GTTP: Selected Resources
The following links will take you to useful education products and activities related to Galileo and his observations, as well as other materials available to help teachers achieve curriculum goals, teach science as a process, and find good astronomy exercises. Check them outand check back as the resource list grows.
In the Footsteps of Galileo: Observing the Moons of Jupiter
This activity was developed for the International Year of Astronomy in 2009 as a hands-on, inquiry-based activity simulating Galileos observations of the four large moons of Jupiter to provide a participatory demonstration of how science works.
This web site provides a description and ordering information for the Galileoscope, a small and inexpensive telescope capable of observing the moon, the moons of Jupiter, and the rings of Saturn; it can also be taken apart and put back together to demonstrate how a telescope works. The site provides links to an ordering site, assembly instructions, and an education site. The education site includes links to an optics activity guide, an observing guide, and a set of activities called Galileos Classroom: A Teacher Workshop in Celebration of the International Year of Astronomy 2009 at the University of Wyoming CAPER web site.
Dark Skies Awareness
This web site provides links to a wide variety of content and hands-on activities related to increasing awareness of the value of preserving dark skies. Included are links to the Globe at Night program, a citizen science program in which students can make observations of the degree of light pollution in their local sky and contribute their date to a global data base, and Dark Sky Rangers, providing a series of activities relating to dark skies awareness suitable for the classroom.
Four Hundred Years of the Telescope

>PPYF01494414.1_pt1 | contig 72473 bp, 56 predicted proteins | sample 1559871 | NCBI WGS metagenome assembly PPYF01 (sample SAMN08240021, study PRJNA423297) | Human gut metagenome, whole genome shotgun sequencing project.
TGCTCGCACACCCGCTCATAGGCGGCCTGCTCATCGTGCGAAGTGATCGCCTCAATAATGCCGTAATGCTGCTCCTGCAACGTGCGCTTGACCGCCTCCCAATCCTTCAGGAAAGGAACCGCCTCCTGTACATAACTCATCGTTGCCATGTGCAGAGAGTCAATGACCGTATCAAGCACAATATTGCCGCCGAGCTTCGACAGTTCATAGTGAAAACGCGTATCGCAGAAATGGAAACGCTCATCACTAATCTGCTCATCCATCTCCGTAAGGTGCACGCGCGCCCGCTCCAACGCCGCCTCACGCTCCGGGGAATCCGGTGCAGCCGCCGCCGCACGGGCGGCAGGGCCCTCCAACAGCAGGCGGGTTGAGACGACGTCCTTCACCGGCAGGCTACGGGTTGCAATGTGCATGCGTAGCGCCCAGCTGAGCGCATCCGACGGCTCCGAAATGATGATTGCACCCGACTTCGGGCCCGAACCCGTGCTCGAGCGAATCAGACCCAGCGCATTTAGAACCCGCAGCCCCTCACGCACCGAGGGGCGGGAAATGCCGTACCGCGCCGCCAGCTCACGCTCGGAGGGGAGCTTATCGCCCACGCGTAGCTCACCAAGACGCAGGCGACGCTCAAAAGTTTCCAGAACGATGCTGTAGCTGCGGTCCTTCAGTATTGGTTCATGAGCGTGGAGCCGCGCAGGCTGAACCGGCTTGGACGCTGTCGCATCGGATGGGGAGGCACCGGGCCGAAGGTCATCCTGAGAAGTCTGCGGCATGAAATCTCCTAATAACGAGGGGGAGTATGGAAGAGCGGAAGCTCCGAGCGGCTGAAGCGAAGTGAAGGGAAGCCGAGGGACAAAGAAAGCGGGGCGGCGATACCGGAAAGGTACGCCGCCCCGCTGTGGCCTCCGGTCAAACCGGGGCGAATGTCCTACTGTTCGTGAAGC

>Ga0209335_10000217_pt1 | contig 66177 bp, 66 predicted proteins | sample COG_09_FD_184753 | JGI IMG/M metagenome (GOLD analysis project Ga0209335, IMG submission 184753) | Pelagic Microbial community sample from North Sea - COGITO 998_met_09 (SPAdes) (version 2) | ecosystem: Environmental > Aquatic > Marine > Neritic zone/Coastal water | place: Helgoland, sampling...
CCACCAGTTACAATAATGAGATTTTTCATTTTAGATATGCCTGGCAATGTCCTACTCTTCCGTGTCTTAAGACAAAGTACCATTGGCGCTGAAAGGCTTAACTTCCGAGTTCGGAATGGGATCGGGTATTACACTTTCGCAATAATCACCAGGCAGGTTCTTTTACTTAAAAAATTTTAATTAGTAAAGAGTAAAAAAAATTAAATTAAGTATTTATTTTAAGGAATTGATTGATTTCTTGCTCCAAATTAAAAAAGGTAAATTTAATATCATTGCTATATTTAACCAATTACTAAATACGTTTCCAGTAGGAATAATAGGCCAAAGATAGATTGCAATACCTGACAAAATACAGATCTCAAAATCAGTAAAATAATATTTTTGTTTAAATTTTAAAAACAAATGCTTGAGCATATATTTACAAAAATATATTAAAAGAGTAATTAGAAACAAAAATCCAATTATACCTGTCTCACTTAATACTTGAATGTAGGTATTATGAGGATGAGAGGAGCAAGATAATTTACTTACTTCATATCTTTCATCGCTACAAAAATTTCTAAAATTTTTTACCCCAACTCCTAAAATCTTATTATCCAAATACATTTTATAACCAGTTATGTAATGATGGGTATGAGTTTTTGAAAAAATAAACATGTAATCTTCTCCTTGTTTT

This PBS-aired film, produced by Interstellar Studios, chronicles the history of the telescope and how it has changed our view and understanding of the universe. This web side include much useful information and a For Teachers section that provides lots of good activities and materials related to the telescope, Galileos observations, and topics covered in the film.
IYA Discovery Guides
These downloadable sets of materials, activities, and brief videos were designed for use by amateur astronomers engaged in astronomy outreach, but can also provide hands-on activity opportunities adaptable for the classroom. Originally organized by theme, featured object and month during 2009, these resources will be repackaged as education sets organized by theme. In the meantime, feel free to explore, download and use.
Cosmic Clearinghouse serves as an educational clearing house for the best astronomy outreach resources, activities, images, materials, guides, facilities and events for a variety of target audiences from the casual enthusiast to the professional educator, including a section for classroom teachers. Come back often, watch it grow, and explore!
Galileo: The Man and His Science
This resource list constitutes a guide to Galileo-related books, articles, and other materials in English. It’s designed to help introduce beginners to the life and work of the great scientist, who, in many ways, was both the founder of science and the first systematic observer with a telescope.
Best Astronomical Images on the Web
A selected guide to web sites containing many of the best astronomical images available online.
Galileo: Myths Versus Facts
This article appeared as the March 23, 2009 issue of Astronomy Beat, a publication for members of the Astronomical Society of the Pacific.
In 2009, we are celebrating the 400th anniversary of Galileo turning the telescope to the heavens. The International Year of Astronomy is in full swing, and April 25 astronomers, educators, and amateurs will be putting on 100 hours of astronomical webcasts, open houses, and star parties. There are bound to be many questions about Galileo, so we asked historian of astronomy Jim Lattis to help sort out some of the key issues about what Galileo did and did not do.
Revolutionary Venus: How Observing Venus with a Telescope Changed the World
This is activity C10 from The Universe at Your Fingertips 2.0, a DVD-ROM resource collection for teaching astronomy.
The most direct and dramatic proof of the heliocentric model of the solar system came from Galileos observations of the phases (different appearances of sunlit and dark areas) on the disk of the planet Venus as seen through his telescope. Here students learn about phases and then compare the motion of Venus around the Sun in two models and how it would produce phases as seen from Earth.